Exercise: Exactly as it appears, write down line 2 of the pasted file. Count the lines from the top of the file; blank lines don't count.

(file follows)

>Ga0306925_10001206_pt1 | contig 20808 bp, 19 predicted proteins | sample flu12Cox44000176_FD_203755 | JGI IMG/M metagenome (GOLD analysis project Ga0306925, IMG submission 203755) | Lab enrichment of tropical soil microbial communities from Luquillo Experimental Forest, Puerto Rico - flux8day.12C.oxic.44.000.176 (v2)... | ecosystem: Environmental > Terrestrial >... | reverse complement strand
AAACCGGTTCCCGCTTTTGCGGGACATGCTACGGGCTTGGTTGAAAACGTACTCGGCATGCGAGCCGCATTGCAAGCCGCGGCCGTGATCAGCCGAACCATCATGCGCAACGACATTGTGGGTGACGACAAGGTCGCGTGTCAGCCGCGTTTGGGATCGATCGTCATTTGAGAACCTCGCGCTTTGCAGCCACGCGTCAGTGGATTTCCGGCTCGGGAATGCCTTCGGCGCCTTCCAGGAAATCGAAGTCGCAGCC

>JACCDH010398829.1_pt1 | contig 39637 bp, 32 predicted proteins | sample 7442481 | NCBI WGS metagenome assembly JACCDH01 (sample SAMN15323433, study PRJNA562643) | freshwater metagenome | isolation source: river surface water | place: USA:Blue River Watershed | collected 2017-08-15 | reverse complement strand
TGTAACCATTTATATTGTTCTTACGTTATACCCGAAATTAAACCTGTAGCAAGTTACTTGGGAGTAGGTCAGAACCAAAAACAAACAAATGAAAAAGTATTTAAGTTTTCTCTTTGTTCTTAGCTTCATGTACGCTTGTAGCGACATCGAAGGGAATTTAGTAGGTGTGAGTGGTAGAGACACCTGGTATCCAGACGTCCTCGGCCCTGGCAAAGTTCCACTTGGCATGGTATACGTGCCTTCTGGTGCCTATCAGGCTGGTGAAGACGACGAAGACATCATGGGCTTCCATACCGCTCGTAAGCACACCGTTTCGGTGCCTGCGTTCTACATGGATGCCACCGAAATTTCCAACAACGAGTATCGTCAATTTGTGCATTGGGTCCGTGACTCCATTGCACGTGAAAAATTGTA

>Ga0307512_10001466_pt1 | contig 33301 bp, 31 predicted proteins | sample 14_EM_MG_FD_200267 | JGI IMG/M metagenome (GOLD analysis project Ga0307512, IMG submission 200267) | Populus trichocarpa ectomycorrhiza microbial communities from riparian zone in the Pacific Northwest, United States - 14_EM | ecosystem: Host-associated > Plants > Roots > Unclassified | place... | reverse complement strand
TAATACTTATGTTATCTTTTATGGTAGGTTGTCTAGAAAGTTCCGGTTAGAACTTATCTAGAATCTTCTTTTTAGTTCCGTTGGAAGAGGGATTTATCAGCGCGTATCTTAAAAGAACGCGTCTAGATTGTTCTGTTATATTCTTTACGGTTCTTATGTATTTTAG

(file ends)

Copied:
AAACCGGTTCCCGCTTTTGCGGGACATGCTACGGGCTTGGTTGAAAACGTACTCGGCATGCGAGCCGCATTGCAAGCCGCGGCCGTGATCAGCCGAACCATCATGCGCAACGACATTGTGGGTGACGACAAGGTCGCGTGTCAGCCGCGTTTGGGATCGATCGTCATTTGAGAACCTCGCGCTTTGCAGCCACGCGTCAGTGGATTTCCGGCTCGGGAATGCCTTCGGCGCCTTCCAGGAAATCGAAGTCGCAGCC